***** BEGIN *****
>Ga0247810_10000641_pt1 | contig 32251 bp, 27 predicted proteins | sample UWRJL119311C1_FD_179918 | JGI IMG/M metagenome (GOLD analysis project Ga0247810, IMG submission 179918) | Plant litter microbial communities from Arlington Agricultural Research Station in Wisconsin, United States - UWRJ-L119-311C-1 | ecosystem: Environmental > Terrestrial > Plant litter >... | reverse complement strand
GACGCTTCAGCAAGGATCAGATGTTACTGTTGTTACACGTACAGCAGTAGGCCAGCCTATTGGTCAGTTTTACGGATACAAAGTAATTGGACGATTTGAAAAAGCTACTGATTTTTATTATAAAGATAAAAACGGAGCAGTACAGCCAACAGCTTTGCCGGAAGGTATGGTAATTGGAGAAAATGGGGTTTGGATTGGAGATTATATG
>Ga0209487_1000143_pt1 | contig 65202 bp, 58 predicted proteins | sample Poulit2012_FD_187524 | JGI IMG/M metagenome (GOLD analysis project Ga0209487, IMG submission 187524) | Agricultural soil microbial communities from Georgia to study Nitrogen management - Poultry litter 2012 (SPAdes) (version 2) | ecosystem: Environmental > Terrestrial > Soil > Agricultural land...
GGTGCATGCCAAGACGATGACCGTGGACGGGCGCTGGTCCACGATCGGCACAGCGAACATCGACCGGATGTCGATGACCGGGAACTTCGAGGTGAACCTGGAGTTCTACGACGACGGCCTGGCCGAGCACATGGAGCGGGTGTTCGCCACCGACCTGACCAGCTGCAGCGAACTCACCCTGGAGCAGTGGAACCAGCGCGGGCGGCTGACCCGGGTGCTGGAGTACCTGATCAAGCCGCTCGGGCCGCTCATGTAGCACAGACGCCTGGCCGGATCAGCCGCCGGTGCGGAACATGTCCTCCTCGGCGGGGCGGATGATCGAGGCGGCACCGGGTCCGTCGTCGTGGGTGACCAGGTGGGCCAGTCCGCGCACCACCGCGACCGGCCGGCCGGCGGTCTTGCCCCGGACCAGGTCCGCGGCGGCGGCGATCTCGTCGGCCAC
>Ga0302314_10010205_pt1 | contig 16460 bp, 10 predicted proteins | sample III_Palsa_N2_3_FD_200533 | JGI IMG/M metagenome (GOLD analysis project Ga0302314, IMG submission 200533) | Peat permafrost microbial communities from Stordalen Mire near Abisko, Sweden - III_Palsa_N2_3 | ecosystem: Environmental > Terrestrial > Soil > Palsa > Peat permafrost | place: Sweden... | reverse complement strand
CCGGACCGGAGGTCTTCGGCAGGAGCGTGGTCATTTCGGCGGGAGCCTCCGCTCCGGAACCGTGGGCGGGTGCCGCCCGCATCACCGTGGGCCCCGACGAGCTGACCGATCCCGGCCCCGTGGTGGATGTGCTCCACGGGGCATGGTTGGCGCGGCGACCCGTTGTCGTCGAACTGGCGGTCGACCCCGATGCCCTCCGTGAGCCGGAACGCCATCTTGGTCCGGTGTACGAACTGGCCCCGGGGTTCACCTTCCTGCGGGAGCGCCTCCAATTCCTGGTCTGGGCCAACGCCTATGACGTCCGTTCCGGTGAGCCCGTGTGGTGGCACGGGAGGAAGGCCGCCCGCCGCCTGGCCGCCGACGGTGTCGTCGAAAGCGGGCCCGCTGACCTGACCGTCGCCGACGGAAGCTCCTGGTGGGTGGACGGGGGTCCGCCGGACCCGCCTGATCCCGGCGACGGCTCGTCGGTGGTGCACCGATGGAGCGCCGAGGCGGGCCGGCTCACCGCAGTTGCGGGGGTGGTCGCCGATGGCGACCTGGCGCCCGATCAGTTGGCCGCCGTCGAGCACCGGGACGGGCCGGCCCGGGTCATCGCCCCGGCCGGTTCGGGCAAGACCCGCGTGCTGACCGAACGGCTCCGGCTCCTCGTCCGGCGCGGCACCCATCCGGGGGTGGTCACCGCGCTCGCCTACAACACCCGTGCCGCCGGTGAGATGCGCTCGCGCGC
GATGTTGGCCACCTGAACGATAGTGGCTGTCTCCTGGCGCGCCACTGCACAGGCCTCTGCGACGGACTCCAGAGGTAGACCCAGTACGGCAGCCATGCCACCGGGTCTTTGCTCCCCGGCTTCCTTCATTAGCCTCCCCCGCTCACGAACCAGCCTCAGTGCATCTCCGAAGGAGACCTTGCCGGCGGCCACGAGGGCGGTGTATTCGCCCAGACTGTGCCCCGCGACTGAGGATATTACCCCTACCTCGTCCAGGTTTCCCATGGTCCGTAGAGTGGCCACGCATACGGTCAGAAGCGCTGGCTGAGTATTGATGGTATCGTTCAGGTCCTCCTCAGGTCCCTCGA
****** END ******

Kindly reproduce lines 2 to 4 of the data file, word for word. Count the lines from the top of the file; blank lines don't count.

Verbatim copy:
GACGCTTCAGCAAGGATCAGATGTTACTGTTGTTACACGTACAGCAGTAGGCCAGCCTATTGGTCAGTTTTACGGATACAAAGTAATTGGACGATTTGAAAAAGCTACTGATTTTTATTATAAAGATAAAAACGGAGCAGTACAGCCAACAGCTTTGCCGGAAGGTATGGTAATTGGAGAAAATGGGGTTTGGATTGGAGATTATATG
>Ga0209487_1000143_pt1 | contig 65202 bp, 58 predicted proteins | sample Poulit2012_FD_187524 | JGI IMG/M metagenome (GOLD analysis project Ga0209487, IMG submission 187524) | Agricultural soil microbial communities from Georgia to study Nitrogen management - Poultry litter 2012 (SPAdes) (version 2) | ecosystem: Environmental > Terrestrial > Soil > Agricultural land...
GGTGCATGCCAAGACGATGACCGTGGACGGGCGCTGGTCCACGATCGGCACAGCGAACATCGACCGGATGTCGATGACCGGGAACTTCGAGGTGAACCTGGAGTTCTACGACGACGGCCTGGCCGAGCACATGGAGCGGGTGTTCGCCACCGACCTGACCAGCTGCAGCGAACTCACCCTGGAGCAGTGGAACCAGCGCGGGCGGCTGACCCGGGTGCTGGAGTACCTGATCAAGCCGCTCGGGCCGCTCATGTAGCACAGACGCCTGGCCGGATCAGCCGCCGGTGCGGAACATGTCCTCCTCGGCGGGGCGGATGATCGAGGCGGCACCGGGTCCGTCGTCGTGGGTGACCAGGTGGGCCAGTCCGCGCACCACCGCGACCGGCCGGCCGGCGGTCTTGCCCCGGACCAGGTCCGCGGCGGCGGCGATCTCGTCGGCCAC